Winter storm Janus is causing the second weather crisis in just two-weeks time span for Americans in Northeast; over 15.5 inches of snow recorded in New Jersey, 3,000 flights canceled throughout the states. Despite the weather warning, New York City Schools Chancellor said schools will remain open Wednesday, Jan. 22, 2014, but warned of travel difficulties.
The DOE website states:
"Student After-school Programs, Field Trips, and PSAL Games are Operating on a Normal Schedule
Chancellor Carmen Fariña today announced that schools will be open tomorrow, and all student after-school programs and PSAL games will resume their normal schedules. Travel conditions may be difficult, and families should exercise their own judgment when taking their children to school. Families of students with disabilities who have transportation concerns can call 718-392-8855 for assistance starting at 5:30 am."
Stretching 1,000 miles from Kentucky and Massachusetts, Janus hit especially hard along the densely populated interstate 95 route between Philadelphia and Boston, causing dangerous road conditions for millions of motorists.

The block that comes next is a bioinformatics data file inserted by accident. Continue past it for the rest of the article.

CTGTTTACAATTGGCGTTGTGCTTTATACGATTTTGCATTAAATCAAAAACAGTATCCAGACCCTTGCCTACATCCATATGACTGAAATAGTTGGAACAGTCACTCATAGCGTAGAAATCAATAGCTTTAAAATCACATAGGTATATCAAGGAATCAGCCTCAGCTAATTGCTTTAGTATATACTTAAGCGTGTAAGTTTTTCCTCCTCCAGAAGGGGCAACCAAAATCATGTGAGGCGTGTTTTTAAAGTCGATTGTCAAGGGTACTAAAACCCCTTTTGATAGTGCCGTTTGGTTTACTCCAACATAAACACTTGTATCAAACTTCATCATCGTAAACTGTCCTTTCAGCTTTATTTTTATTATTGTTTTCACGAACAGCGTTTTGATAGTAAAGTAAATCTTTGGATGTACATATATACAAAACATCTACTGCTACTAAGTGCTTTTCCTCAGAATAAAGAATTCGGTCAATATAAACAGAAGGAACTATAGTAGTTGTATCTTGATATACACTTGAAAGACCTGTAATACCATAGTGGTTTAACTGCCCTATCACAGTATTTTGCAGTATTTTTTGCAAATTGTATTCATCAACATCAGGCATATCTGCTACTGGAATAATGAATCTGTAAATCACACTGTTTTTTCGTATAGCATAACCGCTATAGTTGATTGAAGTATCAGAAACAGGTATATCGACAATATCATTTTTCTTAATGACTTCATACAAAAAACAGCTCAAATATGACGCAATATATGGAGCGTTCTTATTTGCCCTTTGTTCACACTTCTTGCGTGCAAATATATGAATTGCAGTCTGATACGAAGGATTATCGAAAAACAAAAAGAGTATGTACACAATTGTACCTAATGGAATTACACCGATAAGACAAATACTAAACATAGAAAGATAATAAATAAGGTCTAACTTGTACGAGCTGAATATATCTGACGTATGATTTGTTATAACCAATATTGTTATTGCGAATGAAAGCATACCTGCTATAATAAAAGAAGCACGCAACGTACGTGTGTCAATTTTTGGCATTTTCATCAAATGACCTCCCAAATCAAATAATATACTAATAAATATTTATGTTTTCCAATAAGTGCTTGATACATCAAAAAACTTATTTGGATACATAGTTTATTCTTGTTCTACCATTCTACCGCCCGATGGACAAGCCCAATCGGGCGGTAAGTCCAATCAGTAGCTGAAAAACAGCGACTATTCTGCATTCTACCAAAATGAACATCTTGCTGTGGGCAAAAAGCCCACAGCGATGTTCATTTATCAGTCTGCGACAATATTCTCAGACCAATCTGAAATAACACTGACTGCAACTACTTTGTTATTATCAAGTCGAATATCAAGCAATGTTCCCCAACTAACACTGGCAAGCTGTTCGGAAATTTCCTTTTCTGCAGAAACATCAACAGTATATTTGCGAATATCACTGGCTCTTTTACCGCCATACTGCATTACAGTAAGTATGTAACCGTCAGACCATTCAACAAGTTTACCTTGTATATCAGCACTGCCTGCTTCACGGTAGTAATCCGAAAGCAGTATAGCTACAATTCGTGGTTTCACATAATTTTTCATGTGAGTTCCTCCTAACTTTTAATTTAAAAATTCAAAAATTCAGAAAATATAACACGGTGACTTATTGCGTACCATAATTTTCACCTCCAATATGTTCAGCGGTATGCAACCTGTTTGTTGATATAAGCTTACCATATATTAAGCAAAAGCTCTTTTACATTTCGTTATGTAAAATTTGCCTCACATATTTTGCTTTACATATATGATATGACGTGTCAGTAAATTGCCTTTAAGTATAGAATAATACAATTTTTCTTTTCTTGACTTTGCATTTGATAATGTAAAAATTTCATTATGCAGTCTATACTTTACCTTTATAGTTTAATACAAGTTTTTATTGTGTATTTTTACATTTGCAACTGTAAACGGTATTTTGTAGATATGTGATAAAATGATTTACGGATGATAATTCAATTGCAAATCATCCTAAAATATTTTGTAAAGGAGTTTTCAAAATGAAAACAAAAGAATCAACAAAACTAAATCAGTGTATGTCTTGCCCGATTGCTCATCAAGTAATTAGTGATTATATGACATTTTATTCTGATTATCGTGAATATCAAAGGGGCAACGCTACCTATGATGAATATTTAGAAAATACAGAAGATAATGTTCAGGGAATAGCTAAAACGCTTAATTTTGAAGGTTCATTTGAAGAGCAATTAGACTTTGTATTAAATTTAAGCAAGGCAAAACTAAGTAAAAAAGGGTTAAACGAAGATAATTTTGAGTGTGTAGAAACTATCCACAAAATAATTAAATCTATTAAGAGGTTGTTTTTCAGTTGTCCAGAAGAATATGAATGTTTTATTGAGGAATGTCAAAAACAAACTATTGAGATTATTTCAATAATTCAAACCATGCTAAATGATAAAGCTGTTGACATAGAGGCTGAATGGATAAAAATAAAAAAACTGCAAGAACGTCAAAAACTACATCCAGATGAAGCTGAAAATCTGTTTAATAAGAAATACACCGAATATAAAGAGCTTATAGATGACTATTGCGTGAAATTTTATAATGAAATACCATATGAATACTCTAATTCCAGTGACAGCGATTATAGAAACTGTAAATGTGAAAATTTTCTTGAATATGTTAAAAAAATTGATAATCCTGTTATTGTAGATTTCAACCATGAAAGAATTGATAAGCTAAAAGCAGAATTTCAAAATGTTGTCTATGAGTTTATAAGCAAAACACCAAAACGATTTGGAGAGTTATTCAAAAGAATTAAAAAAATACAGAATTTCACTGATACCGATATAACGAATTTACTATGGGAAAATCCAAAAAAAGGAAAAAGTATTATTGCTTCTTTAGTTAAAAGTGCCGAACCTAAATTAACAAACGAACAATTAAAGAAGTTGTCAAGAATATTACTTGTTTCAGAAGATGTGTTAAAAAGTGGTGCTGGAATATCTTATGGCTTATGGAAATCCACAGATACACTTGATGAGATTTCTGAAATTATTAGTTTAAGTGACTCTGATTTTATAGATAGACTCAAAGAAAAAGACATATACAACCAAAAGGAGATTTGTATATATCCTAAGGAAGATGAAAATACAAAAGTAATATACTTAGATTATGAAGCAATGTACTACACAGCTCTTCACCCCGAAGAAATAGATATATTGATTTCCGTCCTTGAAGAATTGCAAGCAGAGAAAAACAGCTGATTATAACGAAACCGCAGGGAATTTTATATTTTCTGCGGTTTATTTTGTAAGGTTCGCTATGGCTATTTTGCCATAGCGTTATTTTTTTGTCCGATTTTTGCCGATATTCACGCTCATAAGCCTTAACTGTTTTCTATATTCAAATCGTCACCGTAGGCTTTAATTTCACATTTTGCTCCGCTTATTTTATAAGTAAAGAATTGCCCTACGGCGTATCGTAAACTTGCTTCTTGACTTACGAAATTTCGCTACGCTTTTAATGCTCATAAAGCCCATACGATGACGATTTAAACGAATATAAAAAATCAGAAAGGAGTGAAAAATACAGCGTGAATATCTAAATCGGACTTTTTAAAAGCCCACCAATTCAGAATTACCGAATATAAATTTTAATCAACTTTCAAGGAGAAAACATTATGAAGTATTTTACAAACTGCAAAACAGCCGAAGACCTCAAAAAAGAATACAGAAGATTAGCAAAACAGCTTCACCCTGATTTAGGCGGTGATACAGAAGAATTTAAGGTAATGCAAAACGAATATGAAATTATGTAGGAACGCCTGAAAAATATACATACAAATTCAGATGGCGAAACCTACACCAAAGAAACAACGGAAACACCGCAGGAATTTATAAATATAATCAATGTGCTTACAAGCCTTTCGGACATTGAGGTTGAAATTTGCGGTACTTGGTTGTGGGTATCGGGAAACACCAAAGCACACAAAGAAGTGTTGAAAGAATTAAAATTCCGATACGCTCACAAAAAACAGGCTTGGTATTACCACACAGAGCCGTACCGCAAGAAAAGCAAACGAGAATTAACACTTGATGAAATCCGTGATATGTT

According to National Weather Service, Philadelphia got a bit more than a foot of snow and Brookhaven, near Philadelphia's airport, got 15 inches. New York City had 10 inches by Tuesday night.
Weather forecasts predict that temperatures will remain lower than 17 degrees and wind gusts will be around 35 mph on Wednesday. Schools in New York City area have contacted parents on Tuesday to pick up students as Gov. Cuomo declared a state of emergency.
However, Schools Chancellor Carmen Farina said Tuesday night that schools would be open Wednesday, despite predictions of high snow accumulations, up to 14 inches of snow on the ground, and harsh weather conditions. Department of Education warned that travel conditions might be difficult.
Highways in the New York City metropolitan area were jammed, and blowing snow further exacerbated the situation.
Sanitation spokesman Vito Turso said Tuesday in a press conference that plows and sanders were working in the Upper East Side as soon as snow started falling in the morning. He said early rush hours caused the delay of their workers' duties.
Turso said that 2,000 of the city's Strongest were working 13-hour shifts and more than 1,700 plows were deployed.